ancestors

  • You are Here Because of 1,024 Ancestral Lines

    Aug 29

    You might have only thought you are a product of your parents (Mom and Dad), but it does go much further than those two. If you double the number of ancestors in each generation, 2 parents, 4 grandparents, and so on, we can see that by the time you are back 10 generations, you have the potential for 1,024 ancestral lines. True, you might not lea...

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  • Did Your Ancestors have a Murphy Bed?

    Aug 27

    You have to know what is a 'Murphy Bed' to find out if your ancestors ever had one. It is a wall bed, one stored vertically when not in use into the wall of a room. Other various forms included hidden in a closet or a cabinet. When needed, it pulls down to serve as a regular sleeping bed. Such a bed became very popular if a family had a sm...

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  • 1910 Census Info about Your Ancestor

    Aug 21

    Each of the US Censuses has been unique, varying in what questions were asked, providing some important family information, not just names. Go over the 1910 census with a keen eye to look for the following items about your family – great grandparents and grand uncles-aunts. As in any census record, look at the top, above the listing ...

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  • Confederates in Brazil

    Aug 19

    Here are some ideas if you can not find an ancestor who lived in the Southern States during the American Civil War (1861-1865). The southern states lost the war and the destruction of farmlands and towns, so many Southerners wanted a new start, they traveled to the western frontier territories and states. It is amazing where some moved to. ...

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  • Rosie the Riveter – WW 2

    Aug 17

    With so many males in America being called to service in the military from 1941 to 1945 (World War 2), on the homefront, the American hometowns and cities, they saw the need to keep businesses running and factories operating. Of special need was for war supplies such as munitions, tanks, planes, etc. So it the ladies who stepped up to the ...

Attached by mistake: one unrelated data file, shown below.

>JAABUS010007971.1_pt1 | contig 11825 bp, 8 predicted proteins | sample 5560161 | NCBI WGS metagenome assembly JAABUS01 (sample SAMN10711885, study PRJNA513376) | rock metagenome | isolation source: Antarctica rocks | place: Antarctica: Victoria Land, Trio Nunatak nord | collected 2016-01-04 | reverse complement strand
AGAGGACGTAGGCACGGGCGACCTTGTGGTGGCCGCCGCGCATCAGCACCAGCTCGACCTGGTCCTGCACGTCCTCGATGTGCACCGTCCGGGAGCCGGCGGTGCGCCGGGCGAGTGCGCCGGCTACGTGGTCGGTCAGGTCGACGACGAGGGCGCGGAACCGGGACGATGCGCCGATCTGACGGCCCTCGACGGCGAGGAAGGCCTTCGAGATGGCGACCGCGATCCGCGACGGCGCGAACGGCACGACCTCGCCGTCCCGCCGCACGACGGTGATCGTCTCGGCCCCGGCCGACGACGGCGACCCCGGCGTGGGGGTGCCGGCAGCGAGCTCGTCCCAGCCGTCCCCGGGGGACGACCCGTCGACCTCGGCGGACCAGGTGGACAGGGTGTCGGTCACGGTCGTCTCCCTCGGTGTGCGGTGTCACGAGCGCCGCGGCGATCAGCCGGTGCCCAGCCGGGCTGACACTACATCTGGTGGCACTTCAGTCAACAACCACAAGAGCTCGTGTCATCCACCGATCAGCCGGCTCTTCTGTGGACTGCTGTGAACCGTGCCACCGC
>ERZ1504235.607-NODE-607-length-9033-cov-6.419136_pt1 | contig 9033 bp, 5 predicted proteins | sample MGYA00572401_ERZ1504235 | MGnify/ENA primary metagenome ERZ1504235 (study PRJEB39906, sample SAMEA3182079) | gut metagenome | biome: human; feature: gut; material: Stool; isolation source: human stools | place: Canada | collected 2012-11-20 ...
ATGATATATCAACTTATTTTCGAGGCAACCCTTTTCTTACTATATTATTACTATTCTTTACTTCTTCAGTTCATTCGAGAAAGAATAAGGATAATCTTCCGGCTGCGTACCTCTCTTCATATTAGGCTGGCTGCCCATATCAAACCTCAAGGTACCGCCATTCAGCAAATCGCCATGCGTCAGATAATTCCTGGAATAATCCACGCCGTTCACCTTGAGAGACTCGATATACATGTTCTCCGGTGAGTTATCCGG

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  • Did Your Ancestors in 1900 Envision What the Future Might Be Like?

    Aug 15

    In the Boston Globe, Thomas F. Anderson, in a December 24, 1900 article, described what he thought the next new century – the year 2000 – would be like. Anderson proposed how different might the life of the man or woman who crosses Boston Common on January 1, 2000, compared with the life of the hundreds who will cross it today in 1900? ...

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  • Federal Mortality Schedules

    Aug 11

    Anyone working on their family tree has checked at least one set of US Federal Census, depending on when their ancestors lived. Each and every one offers its own unique insight to a relative's life at that moment. Yet, one type of census might not be as familiar but should be used by those doing family research. The US Federal government ...

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  • No Such Job Anymore

    Aug 9

    Over the decades due to the advancement of technology many jobs were held by your ancestors (maybe even their whole life) that now no longer exist. Many jobs are extinct. As you work on the family tree especially reviewing the occupations listed on a census, there will be your clue, the name of the job and see if it still in more curre...

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  • Family Home by Sears – in the Mail

    Aug 7

    From the early dawn of the 20th century, the Sears & Roebuck Mail Order Catalog has been in most family homes. That is one item, the large 1,000 to 1,400 page catalog that would be in every home. Anything, clothing, telephone, sewing machine, tools, etc you could want that was manufactured at that time could be ordered from Sears using t...

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  • CCC Projects of the 1930s

    Aug 5

    You more than likely had ancestors who found life difficult especially during America's Great Depression-era of the 1930s. Even if they did have work, their pay may have been cut and some good and products were hard to get. The good times of the 1920s were over. With an unemployment rate of 25%, the new US President Roosevelt needed to he...

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